The climbing on the route was really fun and varied. It is very much an alpine rock climb even though it is bolted; there is loose rock to be aware of and some spots where you wouldn't want to fall due to the blocky nature of the pitch. Although, most of the climbing is quite vertical with very little wandering around to link the pitches, which was awesome for an alpine climb. I led both of the crux pitches, which were by far the best climbing on the route. The 8th pitch is a perfectly vertical pitch of 5.7 balancy climbing and the 10th pitch, the 5.8 crux of the route, has some fun crack climbing in parallel grooves followed by a traverse above a small roof.
We reached the summit at around 1:30pm, about 4.5 hours of climbing, and took a short break to admire the view. There are wonderful views of Mt Hector, Hector Lake and the peaks and ice fields of the Wapta traverse across the valley.
|Mt Hector across the Valley|
The descent from the route is a bit tedious, it involves 15 rappels, some of which involve rapping around corners and a couple rope-stretchers. It took us about 3 hours to rappel back to the base of the route and then 1.5 hours to hike back to the car. We arrived back to the car at about 630pm, making for a 12 hour trip, car-to-car.
Overall, Achilles Spire was an excellent route with fun climbing in a beautiful area. It's challenging enough to be interesting, but not overwhelming and is remote enough to feel wild, even with the bolts. Well worth checking out if you get the chance. It was my favourite route of our trip.
Day 6: Takakkaw Falls
Falls Route: 11-pitches, 5.7, 425m. mixed alpine rock climb immediately adjacent to Takakkaw Falls (the 2nd highest Waterfall in Western Canada at 1260ft). Yoko Park, BC. 9hrs car-to-car.
Click Here for Topo & Route description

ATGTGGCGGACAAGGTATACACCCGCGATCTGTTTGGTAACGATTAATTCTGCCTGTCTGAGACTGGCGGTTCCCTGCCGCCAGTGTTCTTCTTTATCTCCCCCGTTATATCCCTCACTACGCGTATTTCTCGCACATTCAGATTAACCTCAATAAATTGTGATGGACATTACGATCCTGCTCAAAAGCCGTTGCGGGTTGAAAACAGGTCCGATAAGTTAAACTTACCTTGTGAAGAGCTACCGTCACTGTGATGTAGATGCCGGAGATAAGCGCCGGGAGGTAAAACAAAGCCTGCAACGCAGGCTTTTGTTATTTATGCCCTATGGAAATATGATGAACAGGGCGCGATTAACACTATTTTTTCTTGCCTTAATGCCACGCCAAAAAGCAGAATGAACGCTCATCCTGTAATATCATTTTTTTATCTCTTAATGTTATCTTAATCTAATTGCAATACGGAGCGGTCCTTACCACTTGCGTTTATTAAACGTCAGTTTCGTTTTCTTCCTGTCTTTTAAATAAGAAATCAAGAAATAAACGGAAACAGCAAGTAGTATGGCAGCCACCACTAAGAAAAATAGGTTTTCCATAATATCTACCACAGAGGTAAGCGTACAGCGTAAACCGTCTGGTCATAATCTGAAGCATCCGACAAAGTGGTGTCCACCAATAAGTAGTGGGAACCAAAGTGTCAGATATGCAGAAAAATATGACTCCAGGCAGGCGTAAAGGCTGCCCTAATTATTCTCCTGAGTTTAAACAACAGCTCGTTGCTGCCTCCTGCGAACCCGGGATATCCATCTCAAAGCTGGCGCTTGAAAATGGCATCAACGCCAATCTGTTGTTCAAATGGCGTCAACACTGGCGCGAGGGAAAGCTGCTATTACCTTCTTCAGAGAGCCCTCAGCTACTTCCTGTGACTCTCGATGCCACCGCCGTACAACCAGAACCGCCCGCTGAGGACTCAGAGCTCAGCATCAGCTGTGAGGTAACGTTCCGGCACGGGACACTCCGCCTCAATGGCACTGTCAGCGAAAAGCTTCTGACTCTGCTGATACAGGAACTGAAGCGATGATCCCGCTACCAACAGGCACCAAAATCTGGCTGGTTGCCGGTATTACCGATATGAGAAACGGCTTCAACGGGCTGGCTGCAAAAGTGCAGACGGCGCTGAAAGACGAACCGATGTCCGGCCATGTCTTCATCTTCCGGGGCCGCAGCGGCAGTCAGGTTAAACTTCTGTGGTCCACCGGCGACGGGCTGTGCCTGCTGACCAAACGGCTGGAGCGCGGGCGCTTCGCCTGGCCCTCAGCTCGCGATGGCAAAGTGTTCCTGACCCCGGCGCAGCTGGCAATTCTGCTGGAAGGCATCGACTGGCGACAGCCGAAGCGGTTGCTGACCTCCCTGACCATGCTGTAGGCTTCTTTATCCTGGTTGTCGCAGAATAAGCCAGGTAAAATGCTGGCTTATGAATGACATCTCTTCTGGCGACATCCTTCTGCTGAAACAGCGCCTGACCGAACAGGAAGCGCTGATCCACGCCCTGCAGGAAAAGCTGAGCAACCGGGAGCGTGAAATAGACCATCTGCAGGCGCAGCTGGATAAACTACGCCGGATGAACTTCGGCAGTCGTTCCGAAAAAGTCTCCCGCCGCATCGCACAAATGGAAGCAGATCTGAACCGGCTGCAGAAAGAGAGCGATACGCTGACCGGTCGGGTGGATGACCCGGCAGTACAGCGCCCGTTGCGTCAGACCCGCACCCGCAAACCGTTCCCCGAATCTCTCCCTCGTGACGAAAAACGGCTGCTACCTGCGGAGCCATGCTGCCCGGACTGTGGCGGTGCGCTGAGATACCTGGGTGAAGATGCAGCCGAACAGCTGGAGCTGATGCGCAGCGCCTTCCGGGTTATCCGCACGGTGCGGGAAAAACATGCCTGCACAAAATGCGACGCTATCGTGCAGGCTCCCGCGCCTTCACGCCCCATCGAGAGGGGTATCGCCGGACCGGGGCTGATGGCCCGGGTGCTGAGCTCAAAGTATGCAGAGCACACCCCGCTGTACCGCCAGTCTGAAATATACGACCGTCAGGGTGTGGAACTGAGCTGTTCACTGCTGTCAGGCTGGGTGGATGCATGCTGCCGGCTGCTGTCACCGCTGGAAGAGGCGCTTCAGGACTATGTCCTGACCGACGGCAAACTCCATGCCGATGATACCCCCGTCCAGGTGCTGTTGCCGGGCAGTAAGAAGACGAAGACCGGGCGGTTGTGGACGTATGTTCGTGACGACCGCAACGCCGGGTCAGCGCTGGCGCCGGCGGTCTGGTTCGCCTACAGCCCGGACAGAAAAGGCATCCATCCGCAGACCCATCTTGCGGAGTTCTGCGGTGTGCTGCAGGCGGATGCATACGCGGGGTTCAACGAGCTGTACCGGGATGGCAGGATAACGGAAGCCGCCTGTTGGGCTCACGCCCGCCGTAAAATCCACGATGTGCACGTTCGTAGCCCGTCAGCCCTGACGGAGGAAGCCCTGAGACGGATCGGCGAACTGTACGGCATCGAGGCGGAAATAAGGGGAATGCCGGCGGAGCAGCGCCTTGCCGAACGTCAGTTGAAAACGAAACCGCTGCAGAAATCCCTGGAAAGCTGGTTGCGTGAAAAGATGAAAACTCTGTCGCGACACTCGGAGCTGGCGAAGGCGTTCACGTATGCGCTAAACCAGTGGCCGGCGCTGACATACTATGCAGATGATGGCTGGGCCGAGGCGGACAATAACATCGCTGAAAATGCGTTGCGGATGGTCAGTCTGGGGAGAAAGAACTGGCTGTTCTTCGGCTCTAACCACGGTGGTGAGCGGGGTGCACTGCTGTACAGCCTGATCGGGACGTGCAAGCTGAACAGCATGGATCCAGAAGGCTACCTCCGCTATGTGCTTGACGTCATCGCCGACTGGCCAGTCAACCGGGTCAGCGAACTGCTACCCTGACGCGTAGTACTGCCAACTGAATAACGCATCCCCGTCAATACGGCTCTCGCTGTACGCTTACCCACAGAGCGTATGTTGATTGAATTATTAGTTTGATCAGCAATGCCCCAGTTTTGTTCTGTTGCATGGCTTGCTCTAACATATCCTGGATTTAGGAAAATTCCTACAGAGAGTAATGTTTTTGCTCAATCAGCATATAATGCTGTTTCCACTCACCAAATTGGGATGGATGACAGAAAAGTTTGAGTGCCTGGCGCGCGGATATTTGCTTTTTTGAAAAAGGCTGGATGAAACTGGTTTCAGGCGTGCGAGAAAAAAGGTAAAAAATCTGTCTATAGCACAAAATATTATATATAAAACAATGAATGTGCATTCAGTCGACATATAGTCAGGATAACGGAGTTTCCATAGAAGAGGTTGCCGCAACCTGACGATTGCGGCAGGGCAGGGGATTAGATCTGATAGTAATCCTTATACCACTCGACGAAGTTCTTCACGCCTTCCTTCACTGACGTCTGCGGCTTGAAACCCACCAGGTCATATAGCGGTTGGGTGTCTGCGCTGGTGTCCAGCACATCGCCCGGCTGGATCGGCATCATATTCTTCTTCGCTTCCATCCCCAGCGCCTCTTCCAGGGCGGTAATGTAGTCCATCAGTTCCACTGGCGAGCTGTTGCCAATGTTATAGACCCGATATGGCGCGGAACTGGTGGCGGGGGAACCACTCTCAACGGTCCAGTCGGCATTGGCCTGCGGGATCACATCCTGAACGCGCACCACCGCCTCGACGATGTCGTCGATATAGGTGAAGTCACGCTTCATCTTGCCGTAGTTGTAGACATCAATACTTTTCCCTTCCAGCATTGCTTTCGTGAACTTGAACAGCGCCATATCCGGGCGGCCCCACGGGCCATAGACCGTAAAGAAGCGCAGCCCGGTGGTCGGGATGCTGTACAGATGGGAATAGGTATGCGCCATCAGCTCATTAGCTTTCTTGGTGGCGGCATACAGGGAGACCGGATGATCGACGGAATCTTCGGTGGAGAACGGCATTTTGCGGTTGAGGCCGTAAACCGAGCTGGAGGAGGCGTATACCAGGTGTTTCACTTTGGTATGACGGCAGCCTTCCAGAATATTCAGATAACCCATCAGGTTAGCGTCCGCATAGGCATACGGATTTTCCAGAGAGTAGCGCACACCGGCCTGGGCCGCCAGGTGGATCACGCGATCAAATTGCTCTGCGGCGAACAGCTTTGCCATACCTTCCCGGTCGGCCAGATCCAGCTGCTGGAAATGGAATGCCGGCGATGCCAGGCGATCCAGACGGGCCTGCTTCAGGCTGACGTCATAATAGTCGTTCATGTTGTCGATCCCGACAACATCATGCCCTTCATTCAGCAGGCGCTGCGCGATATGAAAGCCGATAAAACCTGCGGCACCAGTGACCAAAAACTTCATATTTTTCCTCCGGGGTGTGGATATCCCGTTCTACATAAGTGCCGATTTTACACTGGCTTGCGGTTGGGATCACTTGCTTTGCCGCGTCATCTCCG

With rain in the forecast for the foreseeable future we thought we'd try to squeeze in one more route before heading home from what had already been a successful trip. We slept in until 5:30am and after a quick breakfast hit the road to Takakkaw Falls. Our campsite was on the same road as the Falls, so it was a short 20 min drive to the parking lot. And we saw a porcupine on the drive!
|View from the base of the route|
After gearing up and discussing if we needed bear deterrent for the approach (Mike said no since "Bears don't walk on paved trails" - hahaha, sure.....), we walked up the leisurely sidewalk to the end of the viewing platform, starting our approach at around 7am. From here we angled up the steep, loose scree slope to the base of the wall; the route starts right at the apex of the scree. The full approach was a quick 30min.
|Mountain Goat Stand-off|
Although there were no bears on the approach, when we arrived at the base of the route we were greeted by a mountain goat. He had a stand-off with Mike for a while before he moved on and let us access the first pitch of the route. He was a little bitter though and spent the rest of the day climbing around on ledges above us and showering us with rocks as he travelled. Awesome!
|Mountain Goat Showing Off his speed climbing skills|
We started climbing at around 8am and leisurely headed up the first 4 pitches which were 4th class to low-5th climbing along rambly, bolted, traversing ledge systems that slowly worked their way up and to the right, towards the waterfall. We had to stop for about 10 min at the top of the 3rd pitch to wait out the rain and make a decision as to whether to continue or bail. The rain quickly passed and the rock was still fairly dry, so we decided to continue on.
|Top of Pitch 3, waiting for the rain to pass|